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another thread on young boys in reception....please tell me I am not the only one!

42 replies

typicalornot · 08/02/2008 16:40

or otherwise I will go totally mental!

ds, 4.5 in reception, came back with a note from teacher saying what he needs to do to improve.
She is really pushing to have him write and dress on his own, plus she suggests he has poor concentration and social skills.

We believe he's already been making progress this last week, but really struggling as he's so young.

Said teacher hasn't been in school for the last week and she feels the need to send a note to remind what he's weak at(everything apparently) which we have never requested her.

Funnily enough he has been very happy this week, and he even got sticker for how good he was at different tasks.

I feel like I need to do something as teacher has been very negative with him since November and I believe his socializing in school is suffering as a result as he's confidence is being dented big time.

When we meet with his friends at the week end he's soooo different!

What do you think I should do? Write a note back or make an appointment?

is my ds the only one in this situation????

OP posts:
typicalornot · 08/02/2008 16:56


OP posts:
Lauriefairycake · 08/02/2008 17:02

You don't fancy pulling him out til September?

Lots of praise outside school to bolster his self esteem definitely

Really sorry - poor wee lad

Someone will be along with better advice

BoysAreLikeDogs · 08/02/2008 17:02

Perhaps she is flagging up areas of concern sooner rather than later?

I do sympathise, 4.5 is very young to be grappling with clothes/concentrating/making friends/being independent.

Making an appointment to see the teacher sounds like a good idea, you cannot discern nuances or tone from written correspondence (just like MN then lol)

Good luck

Twiglett · 08/02/2008 17:04

if he can't dress on his own you really need to work on that .. that is a crucial skill for children in school

I wouldn't worry about the writing

typicalornot · 08/02/2008 17:15

We've been working on it and he can dress himself.

He even got a sticker for being one of the fastest yesterday.

But teacher wasn't in school..... so she might not know

OP posts:
edam · 08/02/2008 17:25

I think you should definitely make an appointment and find out exactly what her problem is. What does she mean about poor concentration and social skills? Are her expectations of a 4.5 yr old boy unrealistic or are there genuine difficulties here?

Agree being able to dress themselves is a key skill for reception, but not being able to write at 4.5 is hardly the end of the world - it's bloody normal.

pointydog · 08/02/2008 17:36

I think youi shoud meet with the teacher. Is she really concerned about your son re concentration skills (in which case you need to talk)? Or is she a fairly negative person who focuses too much on what the children need to achieve and not enough time on what they have learned and what they can do well.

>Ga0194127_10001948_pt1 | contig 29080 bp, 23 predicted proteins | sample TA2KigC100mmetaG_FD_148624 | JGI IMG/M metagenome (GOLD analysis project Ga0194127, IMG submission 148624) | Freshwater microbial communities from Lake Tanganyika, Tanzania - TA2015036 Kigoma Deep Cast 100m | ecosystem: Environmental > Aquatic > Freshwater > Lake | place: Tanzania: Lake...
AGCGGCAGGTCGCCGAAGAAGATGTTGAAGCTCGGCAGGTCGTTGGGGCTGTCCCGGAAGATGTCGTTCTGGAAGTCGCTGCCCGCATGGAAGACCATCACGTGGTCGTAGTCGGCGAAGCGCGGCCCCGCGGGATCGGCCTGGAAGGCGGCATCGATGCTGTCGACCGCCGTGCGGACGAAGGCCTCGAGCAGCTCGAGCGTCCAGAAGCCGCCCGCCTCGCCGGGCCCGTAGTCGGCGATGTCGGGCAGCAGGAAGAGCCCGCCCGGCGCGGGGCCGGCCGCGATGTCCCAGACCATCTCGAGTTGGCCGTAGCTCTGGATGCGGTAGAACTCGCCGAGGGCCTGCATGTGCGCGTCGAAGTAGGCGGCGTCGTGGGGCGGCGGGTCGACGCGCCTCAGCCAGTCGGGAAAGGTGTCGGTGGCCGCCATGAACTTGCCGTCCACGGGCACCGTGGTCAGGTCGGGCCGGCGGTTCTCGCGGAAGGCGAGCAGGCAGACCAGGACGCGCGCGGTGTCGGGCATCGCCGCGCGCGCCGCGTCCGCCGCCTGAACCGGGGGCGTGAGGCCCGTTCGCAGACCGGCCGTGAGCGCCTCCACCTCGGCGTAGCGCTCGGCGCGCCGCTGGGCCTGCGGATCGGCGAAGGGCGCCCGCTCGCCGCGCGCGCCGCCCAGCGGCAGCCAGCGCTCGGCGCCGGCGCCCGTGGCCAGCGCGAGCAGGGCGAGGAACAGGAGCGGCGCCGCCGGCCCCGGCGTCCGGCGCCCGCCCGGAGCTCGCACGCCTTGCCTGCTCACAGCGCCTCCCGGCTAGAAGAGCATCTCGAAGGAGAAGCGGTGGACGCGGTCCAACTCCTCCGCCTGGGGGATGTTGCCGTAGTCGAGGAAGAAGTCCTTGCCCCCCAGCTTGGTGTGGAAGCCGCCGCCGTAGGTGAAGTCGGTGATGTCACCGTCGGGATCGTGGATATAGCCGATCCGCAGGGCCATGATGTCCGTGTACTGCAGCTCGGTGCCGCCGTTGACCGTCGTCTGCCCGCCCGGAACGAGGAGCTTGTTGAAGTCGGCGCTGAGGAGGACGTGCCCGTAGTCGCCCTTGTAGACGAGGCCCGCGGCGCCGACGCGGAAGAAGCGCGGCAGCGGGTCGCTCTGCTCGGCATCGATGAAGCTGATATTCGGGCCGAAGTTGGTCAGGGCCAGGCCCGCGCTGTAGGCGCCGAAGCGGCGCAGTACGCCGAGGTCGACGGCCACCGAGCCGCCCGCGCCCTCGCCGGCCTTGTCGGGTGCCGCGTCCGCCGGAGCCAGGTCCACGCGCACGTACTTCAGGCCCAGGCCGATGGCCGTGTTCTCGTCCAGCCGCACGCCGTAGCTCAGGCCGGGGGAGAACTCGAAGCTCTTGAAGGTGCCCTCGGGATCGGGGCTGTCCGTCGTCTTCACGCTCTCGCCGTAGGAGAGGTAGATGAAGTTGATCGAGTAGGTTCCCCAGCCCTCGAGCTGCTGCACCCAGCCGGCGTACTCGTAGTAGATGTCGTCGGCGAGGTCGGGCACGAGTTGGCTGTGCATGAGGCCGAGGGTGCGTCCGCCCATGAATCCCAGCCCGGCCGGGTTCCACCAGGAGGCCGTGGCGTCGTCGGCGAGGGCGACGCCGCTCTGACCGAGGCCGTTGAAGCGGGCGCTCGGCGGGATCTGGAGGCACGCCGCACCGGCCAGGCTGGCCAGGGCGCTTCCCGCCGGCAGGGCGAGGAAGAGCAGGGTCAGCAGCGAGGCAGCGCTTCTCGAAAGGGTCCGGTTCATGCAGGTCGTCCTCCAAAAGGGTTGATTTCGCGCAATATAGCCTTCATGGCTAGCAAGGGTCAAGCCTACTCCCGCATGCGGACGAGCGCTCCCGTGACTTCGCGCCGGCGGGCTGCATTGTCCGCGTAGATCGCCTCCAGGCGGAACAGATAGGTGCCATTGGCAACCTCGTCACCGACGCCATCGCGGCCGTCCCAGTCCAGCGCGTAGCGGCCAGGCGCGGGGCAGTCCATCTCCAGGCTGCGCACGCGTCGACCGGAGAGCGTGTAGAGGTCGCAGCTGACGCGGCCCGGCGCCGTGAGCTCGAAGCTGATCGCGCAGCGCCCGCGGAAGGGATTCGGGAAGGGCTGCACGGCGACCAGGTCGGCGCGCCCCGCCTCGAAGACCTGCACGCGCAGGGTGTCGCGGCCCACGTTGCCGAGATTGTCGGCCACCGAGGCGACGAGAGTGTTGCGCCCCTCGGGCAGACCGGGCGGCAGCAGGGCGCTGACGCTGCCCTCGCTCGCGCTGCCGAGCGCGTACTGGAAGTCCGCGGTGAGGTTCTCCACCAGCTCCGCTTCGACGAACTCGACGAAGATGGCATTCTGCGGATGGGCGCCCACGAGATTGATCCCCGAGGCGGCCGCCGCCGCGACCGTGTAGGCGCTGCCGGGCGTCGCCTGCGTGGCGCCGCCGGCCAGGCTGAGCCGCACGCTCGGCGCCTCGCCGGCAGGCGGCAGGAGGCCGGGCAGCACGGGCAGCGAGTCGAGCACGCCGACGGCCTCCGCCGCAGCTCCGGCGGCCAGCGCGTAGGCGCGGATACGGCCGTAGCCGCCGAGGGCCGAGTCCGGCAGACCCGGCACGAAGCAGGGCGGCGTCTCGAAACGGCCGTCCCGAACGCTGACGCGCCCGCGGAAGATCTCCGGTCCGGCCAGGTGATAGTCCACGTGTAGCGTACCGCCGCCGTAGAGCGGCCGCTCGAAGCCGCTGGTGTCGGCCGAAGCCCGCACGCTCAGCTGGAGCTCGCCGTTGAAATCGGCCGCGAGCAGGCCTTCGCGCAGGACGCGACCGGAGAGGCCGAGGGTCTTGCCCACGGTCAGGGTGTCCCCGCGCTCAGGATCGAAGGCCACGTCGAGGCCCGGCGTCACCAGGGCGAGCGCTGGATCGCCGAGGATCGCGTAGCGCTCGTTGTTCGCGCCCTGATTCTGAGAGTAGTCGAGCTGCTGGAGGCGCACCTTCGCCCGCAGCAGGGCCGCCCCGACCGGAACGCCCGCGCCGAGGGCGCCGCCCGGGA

I agree that to be on the receiving end of constant negatviity is not good at all and unless there are real worries, the teacher should brighten up a bit and spread confidence.

typicalornot · 08/02/2008 21:41

Last time I spoke to the teacher at parents evening she said she had some concerns about his concentration and social skills. She had only known him for a couple of months and on top of that he was part time.

I then duly took DS to GP so that I could have a second opinion and even have him referred if necessary (teacher didn't ask me to, but I am paranoid mum....)

GP refused to refer him as ds behaved lovely with her, they had a nice conversation about how much he loved nursery and how much he hates school.
He added to GP that writing and reading are too difficult for him so what is the point - but nearly burst into tears at this point

GP said to get something in writing from school as she saw nothing abnormal about him, but only a very upset 4 years old.

I repeated conversation to teacher to get some simpathy and understanding, but a few weeks later I get the note...which is not directed to gp but to myself and which says-

These are the area you need to work on with him - no reference to concerns, but since I had that conversation with her I know exactly what she means

Sorry about the rant - but I thought the note was a bit insensitive and not based on the progress he's been making in the last few weeks iyswim.....also, I don't know how to take it....

OP posts:
mud · 08/02/2008 21:45

concerns about concentration and social skils in a 4 year old are common. I cannot believe you took him to the doctor about that - are you barking?

mud · 08/02/2008 21:47

go into school and talk to the teacher about this and listen to her, the important thing is you listen to her as well as talk to her - stop getting yuour knickers in a twist - if the teacher had wanted a medical referral it would heave been made clear.

policywonk · 08/02/2008 21:54

That's a rather harsh way to address a worried mother, mud.

Agree that you need to speak to the teacher face-to-face - try to get down on paper what you want to say, questions you want to ask - do this in advance so that your emotions can't get the better of you when you see her.

If it's any consolation, my elder DS is in reception and his teacher reckons that only about half of them are getting themselves dressed reliably at the moment. And very few of them are doing anything that you or I would recognise as 'writing'.

mud · 08/02/2008 22:00